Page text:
[Image: Eric Plumpton, 'The Chair' on Red Pike, The Lake District | 04/01/1985]
A month ago I journeyed back to England to say my final farewells to one of the most inspiring individuals it has been my privilege in life to know – my Father.
As devastating as his death was – still is – for me, I've found myself reflecting more and more over the last month on what a truly full and adventurous life he led for his 83 years on earth.
A life that included first ascents in the Canadian Rockies, running against Roger Bannister and Chris Chattaway, a research expedition to the Arctic, climbing in the Himalayas, driving a Land Rover from Hobart to London, introducing revolutionary pain relief treatments in the UK, somehow visiting between 105 and 130 countries, emigrating to Australia with his growing family (twice) and, last but not least, providing his 3 children with an incredibly diverse childhood that allowed all of us to develop an open–minded, thoughtful and, ultimately, optimistic view of the world.
He was quite a Father.
His unerring modesty in all he achieved has also been a recurring theme for me as I remember him – summed up most clearly by the fact that we only found out from an old friend on the eve of his funeral that he had held the record for the fastest ascent of Uluru for a number of decades! He never really talked about his exploits unless pushed to be honest; well, he was from the North of England after all.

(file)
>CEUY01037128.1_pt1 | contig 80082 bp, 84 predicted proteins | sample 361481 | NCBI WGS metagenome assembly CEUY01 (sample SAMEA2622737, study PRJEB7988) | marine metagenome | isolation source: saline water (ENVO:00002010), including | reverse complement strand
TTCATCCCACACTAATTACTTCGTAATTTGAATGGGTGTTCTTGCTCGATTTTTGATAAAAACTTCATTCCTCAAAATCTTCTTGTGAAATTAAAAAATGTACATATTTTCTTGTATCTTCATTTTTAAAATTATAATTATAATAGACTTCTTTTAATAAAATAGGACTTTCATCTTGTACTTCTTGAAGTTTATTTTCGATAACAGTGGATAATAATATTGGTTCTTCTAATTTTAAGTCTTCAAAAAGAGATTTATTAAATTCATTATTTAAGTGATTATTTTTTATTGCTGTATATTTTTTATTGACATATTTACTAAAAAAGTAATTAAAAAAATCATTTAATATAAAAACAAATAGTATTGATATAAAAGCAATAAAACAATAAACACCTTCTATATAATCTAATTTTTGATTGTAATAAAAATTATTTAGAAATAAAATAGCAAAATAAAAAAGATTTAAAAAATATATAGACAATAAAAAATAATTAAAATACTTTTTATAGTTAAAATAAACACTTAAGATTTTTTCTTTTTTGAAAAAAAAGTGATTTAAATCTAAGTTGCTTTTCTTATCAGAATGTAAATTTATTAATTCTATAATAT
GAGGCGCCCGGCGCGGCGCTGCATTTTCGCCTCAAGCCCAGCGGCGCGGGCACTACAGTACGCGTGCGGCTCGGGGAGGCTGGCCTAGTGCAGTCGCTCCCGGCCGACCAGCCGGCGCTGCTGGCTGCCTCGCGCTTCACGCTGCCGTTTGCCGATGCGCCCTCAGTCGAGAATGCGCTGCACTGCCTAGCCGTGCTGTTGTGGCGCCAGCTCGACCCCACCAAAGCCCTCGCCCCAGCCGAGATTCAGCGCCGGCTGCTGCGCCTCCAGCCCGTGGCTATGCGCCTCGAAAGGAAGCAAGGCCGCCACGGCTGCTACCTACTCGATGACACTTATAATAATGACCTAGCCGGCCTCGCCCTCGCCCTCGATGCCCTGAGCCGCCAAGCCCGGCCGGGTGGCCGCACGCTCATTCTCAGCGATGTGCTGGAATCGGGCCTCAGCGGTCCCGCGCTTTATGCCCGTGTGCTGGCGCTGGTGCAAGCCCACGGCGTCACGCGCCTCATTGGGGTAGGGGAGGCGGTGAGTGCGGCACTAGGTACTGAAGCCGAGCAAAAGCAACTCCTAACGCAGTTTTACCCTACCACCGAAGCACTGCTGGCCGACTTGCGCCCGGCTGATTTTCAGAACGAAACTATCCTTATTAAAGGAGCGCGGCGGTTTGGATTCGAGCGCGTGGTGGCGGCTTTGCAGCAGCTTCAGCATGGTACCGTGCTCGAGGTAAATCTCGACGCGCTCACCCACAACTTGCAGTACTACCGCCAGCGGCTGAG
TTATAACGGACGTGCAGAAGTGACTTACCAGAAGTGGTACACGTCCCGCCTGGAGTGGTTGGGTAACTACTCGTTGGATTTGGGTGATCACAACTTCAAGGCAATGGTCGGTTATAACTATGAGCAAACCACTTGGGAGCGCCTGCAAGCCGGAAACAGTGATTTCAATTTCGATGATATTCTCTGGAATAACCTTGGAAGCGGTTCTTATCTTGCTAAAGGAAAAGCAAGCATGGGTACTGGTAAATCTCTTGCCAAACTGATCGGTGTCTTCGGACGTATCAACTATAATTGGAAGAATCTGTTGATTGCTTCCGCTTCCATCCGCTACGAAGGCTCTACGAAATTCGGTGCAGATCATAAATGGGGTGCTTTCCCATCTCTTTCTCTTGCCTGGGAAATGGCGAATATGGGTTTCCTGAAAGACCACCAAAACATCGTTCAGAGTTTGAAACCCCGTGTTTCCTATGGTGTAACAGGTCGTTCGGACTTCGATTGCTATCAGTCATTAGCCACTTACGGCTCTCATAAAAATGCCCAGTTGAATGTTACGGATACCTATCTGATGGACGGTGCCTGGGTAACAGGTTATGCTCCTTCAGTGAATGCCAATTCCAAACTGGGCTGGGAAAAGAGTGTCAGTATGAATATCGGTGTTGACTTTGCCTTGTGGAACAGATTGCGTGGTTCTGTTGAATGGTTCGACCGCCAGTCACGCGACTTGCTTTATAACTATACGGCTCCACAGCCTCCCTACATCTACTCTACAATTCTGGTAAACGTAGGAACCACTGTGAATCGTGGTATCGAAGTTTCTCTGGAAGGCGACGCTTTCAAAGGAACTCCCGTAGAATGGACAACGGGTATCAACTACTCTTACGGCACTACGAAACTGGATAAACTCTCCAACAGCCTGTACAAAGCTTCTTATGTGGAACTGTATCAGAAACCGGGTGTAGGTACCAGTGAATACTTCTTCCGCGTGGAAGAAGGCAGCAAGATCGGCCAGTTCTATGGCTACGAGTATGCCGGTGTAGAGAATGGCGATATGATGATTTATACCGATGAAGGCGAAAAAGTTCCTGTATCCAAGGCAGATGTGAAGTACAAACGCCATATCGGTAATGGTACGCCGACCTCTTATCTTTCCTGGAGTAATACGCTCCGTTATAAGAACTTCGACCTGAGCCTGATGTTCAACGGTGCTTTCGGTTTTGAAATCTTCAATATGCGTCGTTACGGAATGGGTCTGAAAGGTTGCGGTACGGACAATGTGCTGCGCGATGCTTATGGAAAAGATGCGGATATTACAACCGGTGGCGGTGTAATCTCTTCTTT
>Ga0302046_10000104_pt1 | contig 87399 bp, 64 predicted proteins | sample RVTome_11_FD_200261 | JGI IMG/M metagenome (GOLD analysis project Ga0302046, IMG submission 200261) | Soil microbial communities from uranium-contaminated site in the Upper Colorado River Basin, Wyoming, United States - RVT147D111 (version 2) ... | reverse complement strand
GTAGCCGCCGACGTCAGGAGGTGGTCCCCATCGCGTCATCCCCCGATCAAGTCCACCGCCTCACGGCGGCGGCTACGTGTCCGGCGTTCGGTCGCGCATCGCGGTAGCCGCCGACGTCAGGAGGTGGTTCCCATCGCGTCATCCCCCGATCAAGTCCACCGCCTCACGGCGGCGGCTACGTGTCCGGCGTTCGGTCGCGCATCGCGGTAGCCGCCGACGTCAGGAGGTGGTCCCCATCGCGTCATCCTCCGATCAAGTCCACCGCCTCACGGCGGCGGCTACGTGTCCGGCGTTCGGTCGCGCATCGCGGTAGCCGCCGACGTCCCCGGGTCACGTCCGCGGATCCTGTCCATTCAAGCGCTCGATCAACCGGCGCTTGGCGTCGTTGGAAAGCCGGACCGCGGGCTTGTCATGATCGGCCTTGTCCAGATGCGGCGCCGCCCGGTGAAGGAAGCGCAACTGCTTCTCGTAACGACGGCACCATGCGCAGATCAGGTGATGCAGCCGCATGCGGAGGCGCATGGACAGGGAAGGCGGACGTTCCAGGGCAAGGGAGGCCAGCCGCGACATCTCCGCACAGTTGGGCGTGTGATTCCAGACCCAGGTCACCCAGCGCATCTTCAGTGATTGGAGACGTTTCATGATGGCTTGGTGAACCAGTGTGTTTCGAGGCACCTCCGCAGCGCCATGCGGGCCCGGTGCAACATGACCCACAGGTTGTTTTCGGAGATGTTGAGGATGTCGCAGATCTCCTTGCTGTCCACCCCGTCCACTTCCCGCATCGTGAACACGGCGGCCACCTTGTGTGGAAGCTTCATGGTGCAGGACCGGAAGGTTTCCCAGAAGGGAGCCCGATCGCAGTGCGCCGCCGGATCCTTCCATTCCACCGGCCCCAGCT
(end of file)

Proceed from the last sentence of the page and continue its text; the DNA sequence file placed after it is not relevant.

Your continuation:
And as I reflect on the relationship I had with my Dad (who in later years, I'm proud to say, became a great friend), I also understand more than ever how his love of the outdoors, his habit of seeking out adventure and his determination to always see the best in people and situations have so influenced who I am and what I love doing.
I can pretty much trace my love of the outdoors to a wet and cold slog up Snowdon with him when I was aged 7; my desire to try and make the world a fairer and better place to conversations I had with him on a glacier in Norway aged 17; and my renewed optimism and determination to go my own way in life to a particularly memorable expedition in the Kimberley with Dad and my wife when I was 34.
And whilst it was my Mum who was the more 'deep green' environmentalist (and equally inspiring), it's my Dad who started me on the journey to trying to find a way to marry ecological goals with the need for economic and social development – and also, perhaps most importantly, to keep looking for the way I can best play my part in creating a world I want to live in (and want my kids to grow up in).
He was an incredible man. A friend and mentor as well as a devoted Father who I will miss for the rest of my life. But he's also someone who I know will continue to inspire me in the years ahead as I try to live a life that my own kids can be proud of and maybe, just maybe, inspired a little by as well.